Unlike registered and affluent creches in leafy parts of Nairobi, many springing up in the townships have little regulation. Teachers are not trained or qualified – that’ll be expecting way too much. With steely will, a former kitchen maid, a tobacco clerk or a retired bus driver can turn into a creche school teacher anytime. Curriculums or timetables are neither designed nor followed. One only needs to spend the whole day yelling at infants, minding their general silly tantrums, enforcing sleep times, rehearsing Mau-Mau-era songs and chaperoning them when they stray close to a broken pool or busy road. Not that many parents care: urban Kenyans are tied down in booming factory jobs, office chores and green fruit market stalls, so anyone willing to take care of kids during the day readily finds willing parents.

It’s not entirely unsurprising to see a burger or pizza shop in the evening being dusted and scrubbed to make way for a creche in the morning.  An advert on the wall will read: “Sally’s pizza 5pm to 8pm;  infant preschool 8am to 3pm”.

A suitable, safe location is a not a priority for creche owners. It’s not unthinkable to see a creche opening up next to a strip bar, a gamblers’ saloon or a railway crossing. “Greedy entrepreneurs don’t necessarily care about kids’ safety.  It’s a mighty shame one way or another,” explained Michelle Gaziki, a special needs education facilitator with the Kenyan education ministry.

Of course these creche owners live with a permanent fear of authorities who often inspect creches for health facilities, licences and building safety. Like in any part of East Africa, an under-the-table ‘gift’ to a government inspector will help take care of any problems.

However, for entrepreneurs like Wanari this business is a win-win scenario. “No one wants to be saddled with a weeing infant during the day when there are jobs to chase in the economy. Those who say unlicensed creches are menacing are simply grumpy middle-class Kenyans used to seeing their children in gated preschools years before primary. It has changed.”

David Gianti is a Kenyan student studying towards a master’s degree in education at the University of Nairobi. Connect with him on Facebook.

The blacksmith who turns Liberia’s war arms into art

German blacksmith Manfred Zbrzezny and his apprentices hammer, file and weld in a steamy, dark workshop on the outskirts of the Liberian capital Monrovia, surrounded by parts for AK-47s, bazookas and other deadly arms.

In another lifetime, these weapons were the cause of untold misery in a nation scarred by ruinous back-to-back civil wars, but now they are being transformed into symbols of hope for Liberians.

Since 2007, Zbrzezny and his team at Fyrkuna Metalworks have been gathering parts of weapons decommissioned during the disarmament process after the conflict ended ten years ago to turn them into ornate flowerpots, lamps, furniture and sculptures.

Seahorse. (Pic: Fyrkuna Gallery)
Seahorse. (Pic: Fyrkuna Metalworks)

“It was strange from the beginning to work with weapons or instruments of destruction and suffering. The first two years I was working on this it remained very strange to me,” Zbrzezny said.

“When I had a piece in my hands I would think about what was happening now to the perpetrators who used these weapons, and what was happening to the victims, and I would put the piece down to go drink a cup of coffee because it was a little bit oppressive.”

Today, as he holds each weapon part, Zbrzezny is able to focus on its potential for bringing healing to the people of Liberia.

Mobile phone holders. (Pic: Fyrkuna Gallery)
Mobile phone holders. (Pic: Fyrkuna Metalworks)

“I do some thinking on how to transform it into something different, how to transform something that was destructive into something constructive, how to transform something negative into something positive,” he said.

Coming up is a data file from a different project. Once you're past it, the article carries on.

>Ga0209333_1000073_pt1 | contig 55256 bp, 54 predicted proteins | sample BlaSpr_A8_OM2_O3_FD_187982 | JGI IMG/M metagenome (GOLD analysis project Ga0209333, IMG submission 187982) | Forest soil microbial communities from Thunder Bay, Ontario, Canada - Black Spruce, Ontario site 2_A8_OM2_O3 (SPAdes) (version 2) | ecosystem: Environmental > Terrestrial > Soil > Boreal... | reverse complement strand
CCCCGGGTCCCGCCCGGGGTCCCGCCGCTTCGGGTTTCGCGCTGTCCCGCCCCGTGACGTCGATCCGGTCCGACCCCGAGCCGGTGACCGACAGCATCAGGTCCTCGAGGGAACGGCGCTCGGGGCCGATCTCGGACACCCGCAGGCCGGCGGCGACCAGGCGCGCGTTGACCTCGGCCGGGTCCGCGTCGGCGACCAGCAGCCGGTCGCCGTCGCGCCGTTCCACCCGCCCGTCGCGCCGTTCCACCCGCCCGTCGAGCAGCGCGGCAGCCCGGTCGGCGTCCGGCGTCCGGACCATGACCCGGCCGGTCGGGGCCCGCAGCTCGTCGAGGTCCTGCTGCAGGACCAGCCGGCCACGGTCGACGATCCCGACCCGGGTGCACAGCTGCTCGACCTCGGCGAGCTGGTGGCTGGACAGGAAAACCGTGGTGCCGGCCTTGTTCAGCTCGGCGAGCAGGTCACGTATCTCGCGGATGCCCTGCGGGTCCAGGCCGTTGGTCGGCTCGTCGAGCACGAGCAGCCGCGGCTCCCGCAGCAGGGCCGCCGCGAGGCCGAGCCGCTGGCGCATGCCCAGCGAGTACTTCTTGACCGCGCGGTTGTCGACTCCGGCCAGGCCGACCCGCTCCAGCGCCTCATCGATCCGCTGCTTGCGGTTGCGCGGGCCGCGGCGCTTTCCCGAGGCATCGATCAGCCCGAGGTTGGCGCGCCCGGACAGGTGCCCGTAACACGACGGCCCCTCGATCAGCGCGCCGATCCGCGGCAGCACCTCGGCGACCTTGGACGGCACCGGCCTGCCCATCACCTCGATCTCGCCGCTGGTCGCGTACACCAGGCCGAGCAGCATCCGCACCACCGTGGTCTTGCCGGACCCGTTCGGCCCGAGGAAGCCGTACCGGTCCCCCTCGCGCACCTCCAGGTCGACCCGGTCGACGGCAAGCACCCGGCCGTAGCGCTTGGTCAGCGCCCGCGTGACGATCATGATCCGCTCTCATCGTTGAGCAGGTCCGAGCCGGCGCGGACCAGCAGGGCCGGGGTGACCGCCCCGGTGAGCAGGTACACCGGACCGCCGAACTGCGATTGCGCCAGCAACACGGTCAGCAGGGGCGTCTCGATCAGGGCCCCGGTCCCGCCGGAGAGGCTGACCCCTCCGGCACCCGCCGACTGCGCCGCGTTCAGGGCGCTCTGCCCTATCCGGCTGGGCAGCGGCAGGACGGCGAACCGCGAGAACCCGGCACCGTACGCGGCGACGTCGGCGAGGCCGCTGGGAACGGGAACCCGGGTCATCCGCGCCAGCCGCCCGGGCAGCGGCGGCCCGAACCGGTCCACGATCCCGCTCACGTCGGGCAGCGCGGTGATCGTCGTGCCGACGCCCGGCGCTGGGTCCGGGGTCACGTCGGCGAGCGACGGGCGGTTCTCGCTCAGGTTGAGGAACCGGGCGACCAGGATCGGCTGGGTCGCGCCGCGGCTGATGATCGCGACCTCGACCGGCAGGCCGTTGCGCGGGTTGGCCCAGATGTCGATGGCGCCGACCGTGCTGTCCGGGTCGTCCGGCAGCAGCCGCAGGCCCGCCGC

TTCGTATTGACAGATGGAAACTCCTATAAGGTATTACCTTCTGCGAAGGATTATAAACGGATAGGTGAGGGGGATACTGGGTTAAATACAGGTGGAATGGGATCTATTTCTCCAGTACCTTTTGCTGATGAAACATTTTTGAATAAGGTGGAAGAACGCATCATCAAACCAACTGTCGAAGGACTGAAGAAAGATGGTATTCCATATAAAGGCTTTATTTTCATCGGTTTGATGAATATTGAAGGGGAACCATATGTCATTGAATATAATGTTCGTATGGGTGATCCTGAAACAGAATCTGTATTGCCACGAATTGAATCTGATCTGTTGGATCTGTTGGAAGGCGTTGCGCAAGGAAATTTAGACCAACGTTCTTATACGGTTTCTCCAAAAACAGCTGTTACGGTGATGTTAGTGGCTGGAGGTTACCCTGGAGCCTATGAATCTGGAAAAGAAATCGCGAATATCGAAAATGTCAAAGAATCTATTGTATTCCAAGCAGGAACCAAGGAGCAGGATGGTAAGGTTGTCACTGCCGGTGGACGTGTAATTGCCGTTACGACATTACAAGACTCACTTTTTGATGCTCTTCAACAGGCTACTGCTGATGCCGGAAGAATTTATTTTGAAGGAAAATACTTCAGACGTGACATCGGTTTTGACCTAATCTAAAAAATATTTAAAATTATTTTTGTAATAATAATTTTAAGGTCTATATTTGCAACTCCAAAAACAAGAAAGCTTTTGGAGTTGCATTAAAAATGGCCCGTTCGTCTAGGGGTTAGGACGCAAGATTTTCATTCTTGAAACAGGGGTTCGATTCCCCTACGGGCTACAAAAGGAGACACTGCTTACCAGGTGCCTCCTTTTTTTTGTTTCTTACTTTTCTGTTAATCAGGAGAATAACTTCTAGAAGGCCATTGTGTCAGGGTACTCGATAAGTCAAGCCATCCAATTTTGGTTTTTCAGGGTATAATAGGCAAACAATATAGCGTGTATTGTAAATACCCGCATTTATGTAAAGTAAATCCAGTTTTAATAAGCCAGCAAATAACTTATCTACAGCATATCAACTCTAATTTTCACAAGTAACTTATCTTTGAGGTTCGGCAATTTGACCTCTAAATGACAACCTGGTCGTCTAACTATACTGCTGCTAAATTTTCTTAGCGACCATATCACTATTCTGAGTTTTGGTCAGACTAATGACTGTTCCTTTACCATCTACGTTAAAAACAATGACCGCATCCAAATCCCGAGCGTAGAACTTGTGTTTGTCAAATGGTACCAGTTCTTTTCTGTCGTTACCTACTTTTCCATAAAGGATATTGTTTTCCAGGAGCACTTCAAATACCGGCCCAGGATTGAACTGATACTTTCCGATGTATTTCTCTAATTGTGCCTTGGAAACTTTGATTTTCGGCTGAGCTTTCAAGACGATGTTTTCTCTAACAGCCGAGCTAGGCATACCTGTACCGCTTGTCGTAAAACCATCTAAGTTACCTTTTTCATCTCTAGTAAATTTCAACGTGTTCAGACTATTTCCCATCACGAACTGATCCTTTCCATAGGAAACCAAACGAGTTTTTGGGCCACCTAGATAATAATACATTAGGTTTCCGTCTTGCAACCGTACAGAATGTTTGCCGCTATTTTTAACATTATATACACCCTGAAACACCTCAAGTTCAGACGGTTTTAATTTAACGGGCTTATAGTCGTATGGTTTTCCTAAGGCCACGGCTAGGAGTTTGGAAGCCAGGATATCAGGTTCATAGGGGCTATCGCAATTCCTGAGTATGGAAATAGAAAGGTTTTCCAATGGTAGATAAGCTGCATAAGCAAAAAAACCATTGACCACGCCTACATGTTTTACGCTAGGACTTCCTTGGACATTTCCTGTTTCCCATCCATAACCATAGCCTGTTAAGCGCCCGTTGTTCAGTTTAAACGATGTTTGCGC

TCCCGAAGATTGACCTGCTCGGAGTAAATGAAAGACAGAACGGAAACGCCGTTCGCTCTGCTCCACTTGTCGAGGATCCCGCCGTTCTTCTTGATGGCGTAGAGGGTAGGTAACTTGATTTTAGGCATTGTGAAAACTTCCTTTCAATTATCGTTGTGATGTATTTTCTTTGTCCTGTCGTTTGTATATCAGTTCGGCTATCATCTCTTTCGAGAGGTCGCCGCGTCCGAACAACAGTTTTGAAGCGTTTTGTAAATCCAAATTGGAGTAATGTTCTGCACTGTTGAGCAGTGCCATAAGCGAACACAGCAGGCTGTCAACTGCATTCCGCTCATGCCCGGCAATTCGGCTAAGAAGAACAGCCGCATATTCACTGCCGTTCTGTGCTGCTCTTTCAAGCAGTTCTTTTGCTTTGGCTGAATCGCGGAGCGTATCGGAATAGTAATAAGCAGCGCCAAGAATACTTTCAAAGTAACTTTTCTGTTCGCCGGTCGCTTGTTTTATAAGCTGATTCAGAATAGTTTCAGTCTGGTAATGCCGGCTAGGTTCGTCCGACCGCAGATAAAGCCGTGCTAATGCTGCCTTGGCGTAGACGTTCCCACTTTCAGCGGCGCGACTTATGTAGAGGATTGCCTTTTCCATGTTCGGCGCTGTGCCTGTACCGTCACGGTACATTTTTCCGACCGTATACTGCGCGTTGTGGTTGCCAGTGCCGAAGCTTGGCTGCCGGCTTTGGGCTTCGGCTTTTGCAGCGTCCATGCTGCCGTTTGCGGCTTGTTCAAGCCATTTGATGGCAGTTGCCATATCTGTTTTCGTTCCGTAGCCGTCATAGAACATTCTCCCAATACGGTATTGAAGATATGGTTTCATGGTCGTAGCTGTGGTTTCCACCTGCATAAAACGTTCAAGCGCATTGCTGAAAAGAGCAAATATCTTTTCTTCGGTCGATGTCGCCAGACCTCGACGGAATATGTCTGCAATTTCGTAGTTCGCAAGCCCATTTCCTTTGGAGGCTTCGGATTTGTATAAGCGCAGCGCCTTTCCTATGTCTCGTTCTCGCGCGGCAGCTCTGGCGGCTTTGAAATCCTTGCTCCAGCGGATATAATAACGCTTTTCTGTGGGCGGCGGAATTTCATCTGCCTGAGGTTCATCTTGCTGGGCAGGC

Deep psychological and physical wounds remain in Liberia after two civil wars which ran from 1989 to 2003, leaving a quarter of a million people dead.

Numerous rebel factions raped, maimed and killed, some making use of drugged-up child soldiers, and deep ethnic rivalries and bitterness remain across the west African nation of four million people.

Zbrzezny, who had worked as a blacksmith in Italy and Germany, came to Liberia in 2005, two years after the end of the rebel siege of Monrovia that brought a fragile peace to the west African nation.

He failed initially to make money out of his trade until in 2007 he was approached by the owners of a riverside restaurant who asked if he could put his skills to transforming the parts of old weapons into a marine-themed banister.

The project was such a success that he began making other pieces for the restaurant with parts from rocket-propelled grenade launchers and sub-machinegun barrels — then still commonplace in Monrovia.

He began collecting weapons parts from a German charity involved in Liberia’s disarmament process and made a business out of transforming instruments of war into candle stands, bookends, bells and bottle openers.

“So it was by chance that I got into this. Now I employ five young Liberians who are learning the trade at the same time,” said Zbrzezny, who calls his work “Arms into Art”.

Table lamp. (Pic: Fyrkuna Gallery)
Table lamp. (Pic: Fyrkuna Metalworks)

One of Zbrzezny’s most ambitious projects was a “peace tree” fashioned in 2011 from weapons parts on Providence Island, an iconic part of Monrovia where freed slaves from the United States landed in the 19th century to found the new republic.

Momodu Paasawee, the caretaker for the area where the tree is exhibited, said it had become a symbol for reconciliation in post-war Liberia.

“Seeing this tree reminds Liberians that the war has ended and never should we return to war… Tourists and Liberian students come here to see the tree,” he said.

“Sometimes people come here believing that this is a real tree but I have to tell them that this is a peace tree made out of the barrels of guns.”

Zbrzezny, who is married to a Liberian woman who is expecting their second child, says most of his customers are expats, with few Liberians buying his wares.

Keen to expand his work, Zbrzezny has been trying to convince the United Nations mission in Liberia to donate its weapons scrap.

 Leaving the past behind